Sunday 15 November 2009 7:00 pm

Beer-bellies meet spread bets as arrows fly this week

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MENTION the name Mervyn King in the City and most readers of this newspaper will think of the chap who’s in charge of the Bank of England. But there is another fellow with the same name, who is far more at home on the oche than discussing the finer points of quantitative easing. This other Merv is one the country’s best darts players and he along with the likes of Raymond van Barneveld and Phil “The Power” Taylor will compete in the Grand Slam of Darts this week.

As you might expect for a game based on some rather fearsome feats of maths, there is plenty for the spread better to get excited about (if the sight of Steve Beaton’s mullet isn’t enough, that is).

Each game offers a host of bets, such as leg supremacy, numbers of 180s, total match legs, highest checkouts and so on.

One popular price is the highest checkout score in a leg. In matches with the top players, this could be worth buying, if you bear in mind that the highest checkout in last year’s group stages was 170, by Gary Anderson in his 5-4 defeat to Paul Nicholson. The lowest was, amazingly, just 47 by Andy Hamilton in his 5-1 win over Alan Tabern.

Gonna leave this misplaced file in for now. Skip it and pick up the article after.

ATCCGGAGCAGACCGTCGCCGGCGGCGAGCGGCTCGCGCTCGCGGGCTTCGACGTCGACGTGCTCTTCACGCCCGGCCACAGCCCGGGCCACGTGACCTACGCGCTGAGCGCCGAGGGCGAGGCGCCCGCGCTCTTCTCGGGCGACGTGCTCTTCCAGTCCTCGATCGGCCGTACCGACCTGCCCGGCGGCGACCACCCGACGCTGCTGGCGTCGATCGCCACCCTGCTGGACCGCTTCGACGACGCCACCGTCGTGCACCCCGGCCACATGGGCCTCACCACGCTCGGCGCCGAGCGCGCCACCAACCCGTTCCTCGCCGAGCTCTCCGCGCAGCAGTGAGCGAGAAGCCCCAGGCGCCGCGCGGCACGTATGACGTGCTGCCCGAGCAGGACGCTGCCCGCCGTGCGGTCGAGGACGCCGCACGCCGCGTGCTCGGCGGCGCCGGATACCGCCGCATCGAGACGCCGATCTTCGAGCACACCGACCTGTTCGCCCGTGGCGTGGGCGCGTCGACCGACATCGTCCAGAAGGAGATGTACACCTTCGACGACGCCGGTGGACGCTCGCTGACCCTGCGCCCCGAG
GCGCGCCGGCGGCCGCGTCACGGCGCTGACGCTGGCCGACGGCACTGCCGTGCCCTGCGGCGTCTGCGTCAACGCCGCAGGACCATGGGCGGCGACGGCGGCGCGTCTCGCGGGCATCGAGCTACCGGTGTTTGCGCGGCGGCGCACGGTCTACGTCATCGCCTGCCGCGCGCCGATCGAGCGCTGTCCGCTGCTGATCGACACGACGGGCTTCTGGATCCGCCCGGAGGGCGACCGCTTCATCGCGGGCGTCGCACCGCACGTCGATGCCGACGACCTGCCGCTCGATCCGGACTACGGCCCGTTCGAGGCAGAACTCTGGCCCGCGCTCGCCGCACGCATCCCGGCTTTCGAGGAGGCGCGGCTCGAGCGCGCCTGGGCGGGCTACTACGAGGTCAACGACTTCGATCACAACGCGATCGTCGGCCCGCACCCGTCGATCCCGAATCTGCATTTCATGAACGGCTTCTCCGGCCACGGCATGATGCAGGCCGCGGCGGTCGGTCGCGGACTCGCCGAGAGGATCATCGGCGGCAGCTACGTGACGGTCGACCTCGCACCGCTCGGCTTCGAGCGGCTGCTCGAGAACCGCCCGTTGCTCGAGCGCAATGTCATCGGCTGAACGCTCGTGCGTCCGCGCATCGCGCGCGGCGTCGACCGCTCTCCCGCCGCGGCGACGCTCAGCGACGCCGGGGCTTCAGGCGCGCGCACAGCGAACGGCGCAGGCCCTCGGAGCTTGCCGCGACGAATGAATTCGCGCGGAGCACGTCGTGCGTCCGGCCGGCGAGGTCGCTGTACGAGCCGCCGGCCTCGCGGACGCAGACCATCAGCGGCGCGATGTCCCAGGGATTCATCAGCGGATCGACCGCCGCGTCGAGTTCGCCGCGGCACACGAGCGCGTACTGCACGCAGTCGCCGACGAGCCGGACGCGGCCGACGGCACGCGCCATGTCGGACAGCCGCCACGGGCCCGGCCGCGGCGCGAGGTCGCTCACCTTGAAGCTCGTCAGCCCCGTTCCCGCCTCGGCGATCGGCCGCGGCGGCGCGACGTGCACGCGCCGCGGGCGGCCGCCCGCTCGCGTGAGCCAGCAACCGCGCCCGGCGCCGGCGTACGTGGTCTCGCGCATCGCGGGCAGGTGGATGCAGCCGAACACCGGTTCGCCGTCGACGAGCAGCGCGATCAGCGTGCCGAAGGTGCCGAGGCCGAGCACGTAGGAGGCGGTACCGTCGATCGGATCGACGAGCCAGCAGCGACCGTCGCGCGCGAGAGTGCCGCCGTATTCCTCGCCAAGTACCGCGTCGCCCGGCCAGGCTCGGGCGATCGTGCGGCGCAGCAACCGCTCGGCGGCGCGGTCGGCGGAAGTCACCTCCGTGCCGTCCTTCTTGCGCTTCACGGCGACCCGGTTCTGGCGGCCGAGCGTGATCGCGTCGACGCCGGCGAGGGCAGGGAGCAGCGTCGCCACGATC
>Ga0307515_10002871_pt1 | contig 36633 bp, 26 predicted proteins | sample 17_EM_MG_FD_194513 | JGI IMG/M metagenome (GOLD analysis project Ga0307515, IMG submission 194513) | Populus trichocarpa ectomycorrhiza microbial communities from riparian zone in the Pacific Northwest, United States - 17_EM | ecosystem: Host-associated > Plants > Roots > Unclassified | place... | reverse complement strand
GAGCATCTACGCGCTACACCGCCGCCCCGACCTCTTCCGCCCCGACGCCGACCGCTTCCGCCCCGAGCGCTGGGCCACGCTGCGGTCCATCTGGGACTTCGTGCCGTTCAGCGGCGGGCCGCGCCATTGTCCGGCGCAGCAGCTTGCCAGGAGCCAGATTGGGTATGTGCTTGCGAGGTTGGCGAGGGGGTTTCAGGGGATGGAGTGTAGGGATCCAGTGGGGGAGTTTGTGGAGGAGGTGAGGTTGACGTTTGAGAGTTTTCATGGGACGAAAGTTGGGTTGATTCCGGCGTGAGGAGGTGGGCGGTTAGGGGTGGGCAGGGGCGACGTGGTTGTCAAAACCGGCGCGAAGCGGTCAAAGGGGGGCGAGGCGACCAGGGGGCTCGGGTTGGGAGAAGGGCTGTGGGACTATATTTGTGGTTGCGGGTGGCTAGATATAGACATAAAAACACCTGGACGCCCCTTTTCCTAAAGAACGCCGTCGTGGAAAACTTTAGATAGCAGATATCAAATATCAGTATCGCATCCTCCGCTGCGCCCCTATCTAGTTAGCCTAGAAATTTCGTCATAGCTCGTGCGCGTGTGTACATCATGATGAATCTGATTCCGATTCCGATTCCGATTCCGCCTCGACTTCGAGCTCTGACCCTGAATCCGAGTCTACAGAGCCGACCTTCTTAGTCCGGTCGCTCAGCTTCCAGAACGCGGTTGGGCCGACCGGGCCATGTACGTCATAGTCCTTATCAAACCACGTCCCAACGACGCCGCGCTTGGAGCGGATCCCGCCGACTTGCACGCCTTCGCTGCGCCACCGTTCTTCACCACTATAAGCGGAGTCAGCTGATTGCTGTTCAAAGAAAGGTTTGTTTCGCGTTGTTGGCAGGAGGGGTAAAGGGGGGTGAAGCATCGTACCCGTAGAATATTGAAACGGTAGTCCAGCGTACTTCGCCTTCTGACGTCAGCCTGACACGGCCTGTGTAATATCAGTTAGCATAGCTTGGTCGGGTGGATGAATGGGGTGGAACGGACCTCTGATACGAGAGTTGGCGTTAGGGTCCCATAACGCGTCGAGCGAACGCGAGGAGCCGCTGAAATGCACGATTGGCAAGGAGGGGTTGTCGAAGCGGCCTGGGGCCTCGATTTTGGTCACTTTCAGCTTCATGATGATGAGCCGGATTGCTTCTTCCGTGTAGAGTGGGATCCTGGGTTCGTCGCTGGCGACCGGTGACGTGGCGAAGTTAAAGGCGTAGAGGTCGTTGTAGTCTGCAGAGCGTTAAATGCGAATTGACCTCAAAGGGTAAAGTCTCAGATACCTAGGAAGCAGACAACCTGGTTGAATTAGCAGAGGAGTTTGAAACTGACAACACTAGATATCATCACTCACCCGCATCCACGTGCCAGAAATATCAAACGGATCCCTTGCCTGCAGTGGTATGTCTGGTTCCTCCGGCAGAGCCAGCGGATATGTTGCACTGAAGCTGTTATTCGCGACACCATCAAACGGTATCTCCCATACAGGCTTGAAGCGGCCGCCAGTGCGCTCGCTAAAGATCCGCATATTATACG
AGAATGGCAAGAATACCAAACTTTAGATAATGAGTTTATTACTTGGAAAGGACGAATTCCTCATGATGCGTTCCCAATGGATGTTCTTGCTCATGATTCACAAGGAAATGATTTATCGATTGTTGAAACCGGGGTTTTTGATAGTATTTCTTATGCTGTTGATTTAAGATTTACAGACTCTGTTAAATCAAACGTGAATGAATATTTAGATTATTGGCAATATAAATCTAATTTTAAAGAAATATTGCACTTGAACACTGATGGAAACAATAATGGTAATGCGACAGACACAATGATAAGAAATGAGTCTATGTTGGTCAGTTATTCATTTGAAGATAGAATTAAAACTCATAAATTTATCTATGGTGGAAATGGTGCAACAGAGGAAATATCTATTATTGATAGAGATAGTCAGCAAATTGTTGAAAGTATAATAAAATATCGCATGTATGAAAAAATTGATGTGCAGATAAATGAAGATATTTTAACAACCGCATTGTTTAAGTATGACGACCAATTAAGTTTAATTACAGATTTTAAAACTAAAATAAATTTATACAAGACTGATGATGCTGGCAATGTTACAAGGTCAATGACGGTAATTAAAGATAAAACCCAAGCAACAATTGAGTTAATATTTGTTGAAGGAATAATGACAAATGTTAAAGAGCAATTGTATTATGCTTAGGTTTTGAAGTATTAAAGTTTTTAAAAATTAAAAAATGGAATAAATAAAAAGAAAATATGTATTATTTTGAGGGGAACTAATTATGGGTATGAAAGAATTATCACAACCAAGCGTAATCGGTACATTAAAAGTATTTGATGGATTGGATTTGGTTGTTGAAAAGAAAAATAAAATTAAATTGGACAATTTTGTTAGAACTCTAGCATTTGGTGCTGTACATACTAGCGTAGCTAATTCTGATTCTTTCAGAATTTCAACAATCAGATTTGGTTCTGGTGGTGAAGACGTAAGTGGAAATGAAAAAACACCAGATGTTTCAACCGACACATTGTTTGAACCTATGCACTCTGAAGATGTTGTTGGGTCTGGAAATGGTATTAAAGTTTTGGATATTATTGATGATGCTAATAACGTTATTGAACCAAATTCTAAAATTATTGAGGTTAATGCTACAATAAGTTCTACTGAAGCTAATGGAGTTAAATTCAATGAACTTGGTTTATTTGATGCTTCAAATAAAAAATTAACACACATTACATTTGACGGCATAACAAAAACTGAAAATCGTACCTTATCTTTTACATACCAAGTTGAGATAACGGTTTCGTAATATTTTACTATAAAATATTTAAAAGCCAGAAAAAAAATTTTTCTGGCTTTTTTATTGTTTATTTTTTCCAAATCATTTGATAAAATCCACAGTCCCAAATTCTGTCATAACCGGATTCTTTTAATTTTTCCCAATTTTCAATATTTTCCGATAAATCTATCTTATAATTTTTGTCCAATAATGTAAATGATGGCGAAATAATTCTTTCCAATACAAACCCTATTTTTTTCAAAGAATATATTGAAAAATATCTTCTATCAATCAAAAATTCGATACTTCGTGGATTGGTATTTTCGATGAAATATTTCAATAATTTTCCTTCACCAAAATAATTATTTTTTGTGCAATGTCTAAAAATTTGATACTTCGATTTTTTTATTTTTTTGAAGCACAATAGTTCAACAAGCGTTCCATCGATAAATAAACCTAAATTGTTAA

For example, take Phil Taylor’s first round match against Andrea Dobromyslova. For each leg, Sporting Index’s spread is 45-48, or 45-49. If Taylor is on form, it could be worth buying.

Spreadex also has a popular bet called the 10-3. The winner of a match gets 10 points plus three for the difference in legs won. So Phil Taylor’s 18-9 victory over Terry Jenkins in last year’s final had a make-up of 37 (10 points for the win plus 3×9 for the number of legs won). Spreadex say that a number of clients won on this result last time out. For example, one client made a £10 sell of Taylor’s 10-3 quote at 17 and made £300 when the market settled at -13.

Finally, it’s hard to resist a bet on the number of times we hear the famous cry of “one hundred and eighty”. The most popular bet here is on the number of maximums in a match. The players to look out for here are the top seeds, of course. In the 2007 PDC World Championships, for example, van Barneveld racked up a total of 51 180s on his way to winning the event, including 21 maximums in the final alone.

Spreadex offers a total 180s spread for games – for Van Barneveld’s first match, the spread is 1.3-1.8 for both players’ total, 1.3-1.5 for Barnie alone, and 0.1-0.4 for his opponent, Francis Hoenselaar.

Sporting Index has a price for the number of maximums in each leg multiplied by 10 (ie, a single 180 would count as 10, two as 20 and so on). The spread in the Taylor-Dobromyslova game is 3.25-3.75 per leg. As the big guns face each other, the maximums are sure to come thick and fast. Add a pint, a big of flag-waving and a man in a comic outfit, and you can ask for nothing more.